Posts Tagged ‘privacy’

Privacy Concerns

Thursday, 14 January 2021

Those of you concerned with privacy may appreciate that no website in any of my domains has ever used Google Analytics. Nor have these websites ever had a reäction button (such as to Like an entry) connected to Facebook or any other such service. (Those reäction buttons allow visitors to be tracked even if the visitors do not click on them.)

On the other hand, the videos embedded in some of my entries use IFRAME elements, and those elements involve sending a request from your browser to the host of the video file, even if a visitor doesn't start the video, so they might be used to track him or her. All these videos were once hosted on YouTube, most but not all have since been moved to BitChute. I may move every video to BitChute, to reduce potential tracking of my visitors.

[Up-Date (2021:01/15): At this point, visitors are simply not tracked by Alphabet while here. All embedded videos are hosted on BitChute. There are links to some videos on YouTube; but, unless a visitor follows these links, Alphabet is unaware of the visit to a page containing the link.]

…and this is now

Monday, 15 March 2010
President Obama backs DNA test in arrests by Josh Gerstein on 9 March 2001 at Politico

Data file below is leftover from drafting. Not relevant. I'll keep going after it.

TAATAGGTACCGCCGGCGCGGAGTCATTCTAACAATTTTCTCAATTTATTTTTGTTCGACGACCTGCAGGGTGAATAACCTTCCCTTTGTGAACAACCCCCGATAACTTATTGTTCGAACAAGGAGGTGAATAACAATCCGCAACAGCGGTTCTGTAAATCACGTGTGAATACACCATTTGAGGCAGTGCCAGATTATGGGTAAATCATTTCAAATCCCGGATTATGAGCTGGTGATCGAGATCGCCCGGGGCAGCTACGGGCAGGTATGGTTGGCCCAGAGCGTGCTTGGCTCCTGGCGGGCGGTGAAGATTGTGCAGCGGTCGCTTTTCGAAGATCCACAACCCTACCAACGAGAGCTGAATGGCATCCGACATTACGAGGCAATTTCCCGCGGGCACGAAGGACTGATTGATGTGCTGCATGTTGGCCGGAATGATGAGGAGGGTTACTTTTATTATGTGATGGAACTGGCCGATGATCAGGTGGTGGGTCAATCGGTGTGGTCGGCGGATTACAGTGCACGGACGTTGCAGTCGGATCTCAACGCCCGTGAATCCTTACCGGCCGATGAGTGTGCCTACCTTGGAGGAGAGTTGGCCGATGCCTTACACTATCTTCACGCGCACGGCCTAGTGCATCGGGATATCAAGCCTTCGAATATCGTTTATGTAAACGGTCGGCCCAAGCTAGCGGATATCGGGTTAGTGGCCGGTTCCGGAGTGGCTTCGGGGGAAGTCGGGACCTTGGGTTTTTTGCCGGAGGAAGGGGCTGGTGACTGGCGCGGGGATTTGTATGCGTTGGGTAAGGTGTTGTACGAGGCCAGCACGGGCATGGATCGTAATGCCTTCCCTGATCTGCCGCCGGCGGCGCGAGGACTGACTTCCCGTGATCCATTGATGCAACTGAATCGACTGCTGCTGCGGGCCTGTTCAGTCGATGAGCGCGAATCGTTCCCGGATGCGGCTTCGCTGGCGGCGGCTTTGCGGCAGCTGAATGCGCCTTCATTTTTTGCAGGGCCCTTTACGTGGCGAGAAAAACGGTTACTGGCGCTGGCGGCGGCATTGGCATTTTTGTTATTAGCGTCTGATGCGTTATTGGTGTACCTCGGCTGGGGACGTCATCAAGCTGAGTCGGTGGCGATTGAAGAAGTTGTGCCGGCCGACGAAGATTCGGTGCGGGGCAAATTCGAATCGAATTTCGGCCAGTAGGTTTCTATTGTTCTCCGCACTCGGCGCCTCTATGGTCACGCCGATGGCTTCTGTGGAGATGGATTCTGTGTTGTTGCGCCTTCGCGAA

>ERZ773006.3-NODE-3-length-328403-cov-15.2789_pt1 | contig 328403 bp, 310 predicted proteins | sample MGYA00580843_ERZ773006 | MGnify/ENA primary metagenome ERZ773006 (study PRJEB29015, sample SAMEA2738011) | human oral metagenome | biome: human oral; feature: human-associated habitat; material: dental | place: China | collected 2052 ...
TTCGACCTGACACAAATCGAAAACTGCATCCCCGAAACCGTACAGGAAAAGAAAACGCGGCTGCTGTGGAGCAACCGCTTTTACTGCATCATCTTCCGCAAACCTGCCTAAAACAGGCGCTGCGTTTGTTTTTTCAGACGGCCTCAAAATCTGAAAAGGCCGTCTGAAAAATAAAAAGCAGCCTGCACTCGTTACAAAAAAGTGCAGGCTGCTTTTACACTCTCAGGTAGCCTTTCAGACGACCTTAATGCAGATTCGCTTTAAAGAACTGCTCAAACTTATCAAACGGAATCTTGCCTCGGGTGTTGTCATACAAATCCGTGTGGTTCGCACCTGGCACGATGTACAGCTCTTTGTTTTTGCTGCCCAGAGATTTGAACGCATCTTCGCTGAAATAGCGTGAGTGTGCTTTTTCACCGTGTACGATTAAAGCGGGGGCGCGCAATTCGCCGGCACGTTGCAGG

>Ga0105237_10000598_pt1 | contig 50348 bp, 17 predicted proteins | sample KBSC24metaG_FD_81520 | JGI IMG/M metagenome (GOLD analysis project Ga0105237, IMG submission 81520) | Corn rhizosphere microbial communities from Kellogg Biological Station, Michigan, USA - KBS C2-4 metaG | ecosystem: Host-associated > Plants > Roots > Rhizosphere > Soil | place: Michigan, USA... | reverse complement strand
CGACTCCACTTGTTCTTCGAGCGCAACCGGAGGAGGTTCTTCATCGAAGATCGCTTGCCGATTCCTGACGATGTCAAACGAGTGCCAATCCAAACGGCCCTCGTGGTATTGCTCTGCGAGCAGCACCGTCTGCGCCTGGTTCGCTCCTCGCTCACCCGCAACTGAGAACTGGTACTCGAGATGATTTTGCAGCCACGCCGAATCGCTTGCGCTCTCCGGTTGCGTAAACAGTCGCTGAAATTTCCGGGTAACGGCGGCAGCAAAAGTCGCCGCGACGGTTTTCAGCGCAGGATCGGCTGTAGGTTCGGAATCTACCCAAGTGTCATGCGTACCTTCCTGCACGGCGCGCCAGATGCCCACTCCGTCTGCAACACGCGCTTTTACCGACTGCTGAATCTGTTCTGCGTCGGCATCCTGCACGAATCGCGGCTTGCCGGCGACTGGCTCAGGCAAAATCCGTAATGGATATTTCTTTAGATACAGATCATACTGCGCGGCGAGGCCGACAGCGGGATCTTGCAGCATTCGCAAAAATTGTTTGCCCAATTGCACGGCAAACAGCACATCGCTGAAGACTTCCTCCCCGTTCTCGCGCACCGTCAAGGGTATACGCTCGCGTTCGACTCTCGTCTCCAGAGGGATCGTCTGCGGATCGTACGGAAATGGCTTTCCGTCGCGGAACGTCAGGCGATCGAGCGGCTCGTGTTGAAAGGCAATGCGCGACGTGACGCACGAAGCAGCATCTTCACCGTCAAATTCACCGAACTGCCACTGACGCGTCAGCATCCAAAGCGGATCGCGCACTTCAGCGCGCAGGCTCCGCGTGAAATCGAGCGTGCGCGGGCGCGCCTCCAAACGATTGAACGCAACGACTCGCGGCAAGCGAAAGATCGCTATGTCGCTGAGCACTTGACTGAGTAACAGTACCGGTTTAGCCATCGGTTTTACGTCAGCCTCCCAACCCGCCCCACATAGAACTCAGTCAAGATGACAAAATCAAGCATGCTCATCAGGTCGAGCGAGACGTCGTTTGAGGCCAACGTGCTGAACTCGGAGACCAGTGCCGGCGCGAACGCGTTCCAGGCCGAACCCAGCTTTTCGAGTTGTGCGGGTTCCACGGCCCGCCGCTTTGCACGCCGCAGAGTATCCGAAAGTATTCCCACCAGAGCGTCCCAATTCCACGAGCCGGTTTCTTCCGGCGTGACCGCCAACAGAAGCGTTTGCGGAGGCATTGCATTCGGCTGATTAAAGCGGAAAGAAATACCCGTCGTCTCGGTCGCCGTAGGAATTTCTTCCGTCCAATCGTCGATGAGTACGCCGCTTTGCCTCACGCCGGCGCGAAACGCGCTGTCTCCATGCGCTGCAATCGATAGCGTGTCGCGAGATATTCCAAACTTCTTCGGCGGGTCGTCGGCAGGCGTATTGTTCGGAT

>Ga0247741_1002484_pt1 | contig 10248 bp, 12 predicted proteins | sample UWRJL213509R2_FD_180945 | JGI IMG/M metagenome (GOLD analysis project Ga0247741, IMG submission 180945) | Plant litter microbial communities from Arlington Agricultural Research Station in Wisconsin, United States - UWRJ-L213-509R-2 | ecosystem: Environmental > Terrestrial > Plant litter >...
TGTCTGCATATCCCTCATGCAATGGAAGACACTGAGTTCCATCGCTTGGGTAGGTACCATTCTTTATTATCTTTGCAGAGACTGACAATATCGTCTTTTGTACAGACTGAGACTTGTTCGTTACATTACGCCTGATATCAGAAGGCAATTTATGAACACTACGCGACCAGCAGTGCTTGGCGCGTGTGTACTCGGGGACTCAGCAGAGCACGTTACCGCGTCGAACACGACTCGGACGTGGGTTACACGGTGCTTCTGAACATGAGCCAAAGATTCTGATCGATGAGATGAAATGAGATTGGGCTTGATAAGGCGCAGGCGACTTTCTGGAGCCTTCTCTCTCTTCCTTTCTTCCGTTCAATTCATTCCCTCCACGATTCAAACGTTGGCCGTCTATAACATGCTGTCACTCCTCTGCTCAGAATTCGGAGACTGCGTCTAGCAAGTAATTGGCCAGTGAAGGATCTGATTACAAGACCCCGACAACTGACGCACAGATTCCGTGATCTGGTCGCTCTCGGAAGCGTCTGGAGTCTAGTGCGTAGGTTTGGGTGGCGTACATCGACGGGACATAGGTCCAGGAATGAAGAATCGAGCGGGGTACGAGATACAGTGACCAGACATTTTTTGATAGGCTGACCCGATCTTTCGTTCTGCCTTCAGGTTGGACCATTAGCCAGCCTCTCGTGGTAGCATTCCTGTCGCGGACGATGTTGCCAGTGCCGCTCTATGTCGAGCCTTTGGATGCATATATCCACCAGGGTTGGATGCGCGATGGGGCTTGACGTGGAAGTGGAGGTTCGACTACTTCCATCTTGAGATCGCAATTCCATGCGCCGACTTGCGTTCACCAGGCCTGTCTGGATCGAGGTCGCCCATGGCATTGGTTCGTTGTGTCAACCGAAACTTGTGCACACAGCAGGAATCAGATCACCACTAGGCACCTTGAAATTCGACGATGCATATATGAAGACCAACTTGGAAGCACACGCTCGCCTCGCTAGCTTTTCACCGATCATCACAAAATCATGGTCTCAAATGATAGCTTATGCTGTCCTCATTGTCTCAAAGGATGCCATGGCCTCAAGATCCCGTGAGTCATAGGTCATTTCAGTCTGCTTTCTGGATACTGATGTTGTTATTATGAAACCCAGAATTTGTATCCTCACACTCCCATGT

In an interview aired Saturday on America’s Most Wanted, Obama expressed strong agreement as host John Walsh extolled the virtues of collecting DNA at the time of an arrest and putting it into a single, national database.


It’s the right thing to do, Obama replied. This is where the national registry becomes so important, because what you have is individual states — they may have a database, but if they’re not sharing it with the state next door, you’ve got a guy from Illinois driving over into Indiana, and they’re not talking to each other.

There's a saying that reäctions depend upon whose ox gets gored, but they also depend upon whose bull does the goring. Had such a programme been suggested by a high-ranking member of the previous Administration, the main-stream media would have directed considerable attention to it and to objections. There are people who will be quite silent now, or will even defend the proposal, who made a habit of furiously denouncing that previous Administration for the mere possibility that it might do such things when third parties suggested that they would.